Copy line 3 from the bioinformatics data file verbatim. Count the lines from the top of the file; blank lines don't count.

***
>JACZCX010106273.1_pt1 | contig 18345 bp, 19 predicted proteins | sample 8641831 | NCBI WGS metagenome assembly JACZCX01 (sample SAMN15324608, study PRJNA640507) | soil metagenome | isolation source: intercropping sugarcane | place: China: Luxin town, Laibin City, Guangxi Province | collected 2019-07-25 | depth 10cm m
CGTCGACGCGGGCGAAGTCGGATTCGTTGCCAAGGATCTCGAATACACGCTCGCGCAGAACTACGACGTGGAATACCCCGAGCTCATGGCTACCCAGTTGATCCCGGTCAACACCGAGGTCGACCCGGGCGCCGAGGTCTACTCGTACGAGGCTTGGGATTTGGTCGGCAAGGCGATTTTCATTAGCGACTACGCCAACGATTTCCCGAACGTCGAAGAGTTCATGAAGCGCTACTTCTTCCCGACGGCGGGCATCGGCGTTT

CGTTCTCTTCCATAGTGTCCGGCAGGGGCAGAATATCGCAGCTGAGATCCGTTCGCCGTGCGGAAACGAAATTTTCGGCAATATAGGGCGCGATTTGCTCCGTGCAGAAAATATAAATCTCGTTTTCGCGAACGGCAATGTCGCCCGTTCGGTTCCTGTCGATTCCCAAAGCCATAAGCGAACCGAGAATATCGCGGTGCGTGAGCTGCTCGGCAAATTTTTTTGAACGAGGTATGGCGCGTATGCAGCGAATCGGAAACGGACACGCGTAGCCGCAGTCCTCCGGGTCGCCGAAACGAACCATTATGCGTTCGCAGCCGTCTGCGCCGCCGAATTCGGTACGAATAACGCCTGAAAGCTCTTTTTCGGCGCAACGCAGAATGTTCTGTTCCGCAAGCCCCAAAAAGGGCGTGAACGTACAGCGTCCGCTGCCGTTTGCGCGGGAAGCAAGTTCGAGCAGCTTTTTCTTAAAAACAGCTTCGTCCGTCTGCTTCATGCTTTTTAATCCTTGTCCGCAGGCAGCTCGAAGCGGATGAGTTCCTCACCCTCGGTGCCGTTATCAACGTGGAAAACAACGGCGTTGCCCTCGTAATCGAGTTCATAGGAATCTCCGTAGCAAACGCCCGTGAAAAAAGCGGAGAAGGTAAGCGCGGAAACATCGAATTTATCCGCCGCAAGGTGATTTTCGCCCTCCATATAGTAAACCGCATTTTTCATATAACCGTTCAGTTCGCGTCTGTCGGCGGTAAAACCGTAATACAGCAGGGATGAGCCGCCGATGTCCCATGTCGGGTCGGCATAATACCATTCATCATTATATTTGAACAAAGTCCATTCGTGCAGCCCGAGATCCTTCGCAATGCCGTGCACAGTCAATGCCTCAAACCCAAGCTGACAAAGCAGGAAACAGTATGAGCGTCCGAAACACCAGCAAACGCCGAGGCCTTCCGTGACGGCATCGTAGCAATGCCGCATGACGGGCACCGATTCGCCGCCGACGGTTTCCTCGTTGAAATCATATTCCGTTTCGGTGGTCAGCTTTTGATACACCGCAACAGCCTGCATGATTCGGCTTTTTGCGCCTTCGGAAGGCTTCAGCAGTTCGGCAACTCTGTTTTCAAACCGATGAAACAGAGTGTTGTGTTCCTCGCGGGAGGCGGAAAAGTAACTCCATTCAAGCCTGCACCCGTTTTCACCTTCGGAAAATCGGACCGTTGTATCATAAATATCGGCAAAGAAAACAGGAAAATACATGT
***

CGTTCTCTTCCATAGTGTCCGGCAGGGGCAGAATATCGCAGCTGAGATCCGTTCGCCGTGCGGAAACGAAATTTTCGGCAATATAGGGCGCGATTTGCTCCGTGCAGAAAATATAAATCTCGTTTTCGCGAACGGCAATGTCGCCCGTTCGGTTCCTGTCGATTCCCAAAGCCATAAGCGAACCGAGAATATCGCGGTGCGTGAGCTGCTCGGCAAATTTTTTTGAACGAGGTATGGCGCGTATGCAGCGAATCGGAAACGGACACGCGTAGCCGCAGTCCTCCGGGTCGCCGAAACGAACCATTATGCGTTCGCAGCCGTCTGCGCCGCCGAATTCGGTACGAATAACGCCTGAAAGCTCTTTTTCGGCGCAACGCAGAATGTTCTGTTCCGCAAGCCCCAAAAAGGGCGTGAACGTACAGCGTCCGCTGCCGTTTGCGCGGGAAGCAAGTTCGAGCAGCTTTTTCTTAAAAACAGCTTCGTCCGTCTGCTTCATGCTTTTTAATCCTTGTCCGCAGGCAGCTCGAAGCGGATGAGTTCCTCACCCTCGGTGCCGTTATCAACGTGGAAAACAACGGCGTTGCCCTCGTAATCGAGTTCATAGGAATCTCCGTAGCAAACGCCCGTGAAAAAAGCGGAGAAGGTAAGCGCGGAAACATCGAATTTATCCGCCGCAAGGTGATTTTCGCCCTCCATATAGTAAACCGCATTTTTCATATAACCGTTCAGTTCGCGTCTGTCGGCGGTAAAACCGTAATACAGCAGGGATGAGCCGCCGATGTCCCATGTCGGGTCGGCATAATACCATTCATCATTATATTTGAACAAAGTCCATTCGTGCAGCCCGAGATCCTTCGCAATGCCGTGCACAGTCAATGCCTCAAACCCAAGCTGACAAAGCAGGAAACAGTATGAGCGTCCGAAACACCAGCAAACGCCGAGGCCTTCCGTGACGGCATCGTAGCAATGCCGCATGACGGGCACCGATTCGCCGCCGACGGTTTCCTCGTTGAAATCATATTCCGTTTCGGTGGTCAGCTTTTGATACACCGCAACAGCCTGCATGATTCGGCTTTTTGCGCCTTCGGAAGGCTTCAGCAGTTCGGCAACTCTGTTTTCAAACCGATGAAACAGAGTGTTGTGTTCCTCGCGGGAGGCGGAAAAGTAACTCCATTCAAGCCTGCACCCGTTTTCACCTTCGGAAAATCGGACCGTTGTATCATAAATATCGGCAAAGAAAACAGGAAAATACATGT